After reading the class assignments related to text analysis, I found the idea of analyzing large sets of text to be potentially exciting, insomuch as esoteric subjects are dependably vaguely thrilling on the outset. Learning about text analysis and more specifically that practise called distant reading with a mind to eventually imitate something like it, seemed to me like peering into an exclusive clubhouse (which I can see in my mind’s eye as a cavernous hall furnished with ornate tapestry and filled with distinguished, singular types of people). How fortunate and how luxurious, to contemplate what vast amounts of characters might reveal once compiled and compared, much less set about the task itself!
So I humbly undertook to use what was advertised as the simplest and easiest tool for the job — that platform called Voyant. My first idea was a bit grandiose, inspired as I was by the course readings. I wrote in my notebook for a bit about some thoughts I had on this trend in many parts of my own life around the topic now called “DE&I”, or diversity, equity and inclusion.
I thought it might not be too difficult, to pull some information down from the web for an analysis of the use of some key words and the percent change, if you will, from the 1950s and 60s (let’s say), to the 2000s and 2010s. I thought I could focus this research around possible words used in children’s books, as I also had an idea that they might be more readily available than some other works (and more straightforward too).
With children’s books in mind I altered the premise somewhat from “DE&I” per se (which is rather adult) to words that execute on that stratagem, such as “encourage”, “together”, “different”, “share”.
But. It is not practicably different to access children’s books as plain text vs adult books, nor is it particularly easy to in a short while comb through different kinds of these books to compare/contrast ones that will provide even something close to a coherent sampling for study.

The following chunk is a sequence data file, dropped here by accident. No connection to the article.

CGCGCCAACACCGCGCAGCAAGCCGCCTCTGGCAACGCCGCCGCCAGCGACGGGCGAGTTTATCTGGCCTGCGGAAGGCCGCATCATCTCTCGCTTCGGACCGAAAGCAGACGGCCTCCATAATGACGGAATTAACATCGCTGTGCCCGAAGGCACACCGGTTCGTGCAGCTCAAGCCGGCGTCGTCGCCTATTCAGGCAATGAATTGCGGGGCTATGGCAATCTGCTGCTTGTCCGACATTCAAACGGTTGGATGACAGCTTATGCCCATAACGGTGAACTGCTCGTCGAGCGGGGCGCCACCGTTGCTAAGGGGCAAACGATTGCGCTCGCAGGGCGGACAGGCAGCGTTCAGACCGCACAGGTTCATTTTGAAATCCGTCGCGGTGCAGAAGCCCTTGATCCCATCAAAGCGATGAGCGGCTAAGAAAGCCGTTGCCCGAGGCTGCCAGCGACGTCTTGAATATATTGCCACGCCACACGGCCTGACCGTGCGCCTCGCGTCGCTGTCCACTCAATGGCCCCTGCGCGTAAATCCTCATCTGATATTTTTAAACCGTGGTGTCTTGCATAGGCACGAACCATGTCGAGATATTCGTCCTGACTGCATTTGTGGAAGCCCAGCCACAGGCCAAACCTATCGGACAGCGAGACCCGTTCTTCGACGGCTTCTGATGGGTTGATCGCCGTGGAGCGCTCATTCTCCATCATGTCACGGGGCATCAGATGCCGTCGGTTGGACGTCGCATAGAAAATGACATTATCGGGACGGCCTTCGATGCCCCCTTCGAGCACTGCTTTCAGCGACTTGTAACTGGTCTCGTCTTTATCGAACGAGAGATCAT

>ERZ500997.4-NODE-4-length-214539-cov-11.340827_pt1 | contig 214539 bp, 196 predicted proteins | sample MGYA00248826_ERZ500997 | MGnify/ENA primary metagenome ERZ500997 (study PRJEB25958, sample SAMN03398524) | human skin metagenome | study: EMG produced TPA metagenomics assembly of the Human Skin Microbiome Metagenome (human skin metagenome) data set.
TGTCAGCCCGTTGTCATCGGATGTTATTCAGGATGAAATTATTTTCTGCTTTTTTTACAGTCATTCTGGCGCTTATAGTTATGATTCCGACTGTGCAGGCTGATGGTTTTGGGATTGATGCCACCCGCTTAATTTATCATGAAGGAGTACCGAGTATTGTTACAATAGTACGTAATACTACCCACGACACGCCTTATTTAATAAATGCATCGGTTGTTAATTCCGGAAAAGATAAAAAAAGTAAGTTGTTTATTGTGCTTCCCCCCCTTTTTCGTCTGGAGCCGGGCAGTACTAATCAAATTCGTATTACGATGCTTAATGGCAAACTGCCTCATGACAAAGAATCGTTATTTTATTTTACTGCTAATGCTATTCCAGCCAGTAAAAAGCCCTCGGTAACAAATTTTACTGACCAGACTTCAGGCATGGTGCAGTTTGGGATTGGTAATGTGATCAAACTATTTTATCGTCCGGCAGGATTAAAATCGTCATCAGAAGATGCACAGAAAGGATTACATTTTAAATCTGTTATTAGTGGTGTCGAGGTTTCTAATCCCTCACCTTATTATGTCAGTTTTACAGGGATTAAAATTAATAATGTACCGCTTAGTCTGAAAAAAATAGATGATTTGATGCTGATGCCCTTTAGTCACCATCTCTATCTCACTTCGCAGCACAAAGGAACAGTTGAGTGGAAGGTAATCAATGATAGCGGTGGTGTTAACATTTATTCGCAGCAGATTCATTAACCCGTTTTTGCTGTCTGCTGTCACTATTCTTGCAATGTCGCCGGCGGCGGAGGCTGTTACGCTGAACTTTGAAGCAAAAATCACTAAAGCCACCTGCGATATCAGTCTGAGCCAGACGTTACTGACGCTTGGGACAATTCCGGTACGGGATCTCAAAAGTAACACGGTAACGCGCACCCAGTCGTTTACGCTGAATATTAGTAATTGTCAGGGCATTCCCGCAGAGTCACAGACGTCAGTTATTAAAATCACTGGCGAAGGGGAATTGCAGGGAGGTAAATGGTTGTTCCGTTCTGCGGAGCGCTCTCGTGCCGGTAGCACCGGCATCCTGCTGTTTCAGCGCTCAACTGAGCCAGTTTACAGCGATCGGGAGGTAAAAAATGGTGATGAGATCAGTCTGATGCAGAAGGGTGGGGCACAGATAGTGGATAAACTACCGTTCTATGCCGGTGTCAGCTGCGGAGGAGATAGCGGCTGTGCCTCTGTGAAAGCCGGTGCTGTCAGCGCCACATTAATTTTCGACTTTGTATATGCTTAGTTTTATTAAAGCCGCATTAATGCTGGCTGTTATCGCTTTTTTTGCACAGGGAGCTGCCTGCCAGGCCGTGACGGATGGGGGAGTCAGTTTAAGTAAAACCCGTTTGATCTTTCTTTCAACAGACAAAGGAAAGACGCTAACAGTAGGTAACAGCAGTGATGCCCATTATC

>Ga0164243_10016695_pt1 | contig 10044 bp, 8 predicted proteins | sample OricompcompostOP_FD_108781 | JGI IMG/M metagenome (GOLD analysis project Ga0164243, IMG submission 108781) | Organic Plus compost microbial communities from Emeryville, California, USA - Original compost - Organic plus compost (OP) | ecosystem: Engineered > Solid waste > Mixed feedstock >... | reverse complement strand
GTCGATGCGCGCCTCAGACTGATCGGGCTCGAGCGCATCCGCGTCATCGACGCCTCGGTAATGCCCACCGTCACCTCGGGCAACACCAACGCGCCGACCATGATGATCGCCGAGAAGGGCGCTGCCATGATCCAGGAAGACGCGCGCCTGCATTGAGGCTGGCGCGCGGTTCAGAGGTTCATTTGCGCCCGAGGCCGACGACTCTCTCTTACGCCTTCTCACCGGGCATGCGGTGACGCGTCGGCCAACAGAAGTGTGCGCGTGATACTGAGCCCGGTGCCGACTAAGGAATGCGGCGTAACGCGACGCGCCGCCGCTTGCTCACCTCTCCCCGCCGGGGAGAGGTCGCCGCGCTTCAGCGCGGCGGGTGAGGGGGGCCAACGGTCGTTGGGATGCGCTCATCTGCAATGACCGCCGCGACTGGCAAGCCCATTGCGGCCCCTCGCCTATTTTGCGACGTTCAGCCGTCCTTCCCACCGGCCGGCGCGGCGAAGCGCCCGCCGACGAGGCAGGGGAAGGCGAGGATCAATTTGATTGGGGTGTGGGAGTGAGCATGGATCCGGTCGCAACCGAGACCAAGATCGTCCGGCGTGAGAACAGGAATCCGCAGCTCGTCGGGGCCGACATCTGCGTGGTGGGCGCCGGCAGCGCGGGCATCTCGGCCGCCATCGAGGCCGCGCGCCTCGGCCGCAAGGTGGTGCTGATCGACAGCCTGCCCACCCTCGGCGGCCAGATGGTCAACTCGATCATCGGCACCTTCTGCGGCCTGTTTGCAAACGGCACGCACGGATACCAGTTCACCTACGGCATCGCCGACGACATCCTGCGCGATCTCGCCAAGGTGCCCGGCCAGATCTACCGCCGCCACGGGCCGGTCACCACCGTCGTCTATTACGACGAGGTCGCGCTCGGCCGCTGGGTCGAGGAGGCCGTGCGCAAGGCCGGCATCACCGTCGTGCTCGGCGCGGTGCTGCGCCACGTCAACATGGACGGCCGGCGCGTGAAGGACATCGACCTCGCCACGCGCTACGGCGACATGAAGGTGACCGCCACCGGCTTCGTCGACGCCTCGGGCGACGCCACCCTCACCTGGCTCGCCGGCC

So I changed tactic and decided here we are in an election year, with a pattern of words basically doing our heads in. Shall we compare the mention of key words at the front page of major newspapers on any given day, and can we draw from that any insight into a publication’s authors, audience, ownership, point of view? What else could we see?
A few well-known papers:
On the NYtimes.com: we can see that the focus in text is almost the same on Trump vs Biden, and on seats gained vs lost.
Washingtonpost.com: very similar to NYtimes.com.
WSJ.com (the Wall Street Journal) provides a different view, with more emphasis on “election” in general.
With the understanding and disclaimer that it may be over-simplistic and not thorough at all to use the data visualizations only as proofs in this case, for the purpose of illustration here I copy/paste examples of the Voyant-generated word clouds for the sites mentioned. See below:
WSJ.com (Wall Street Journal)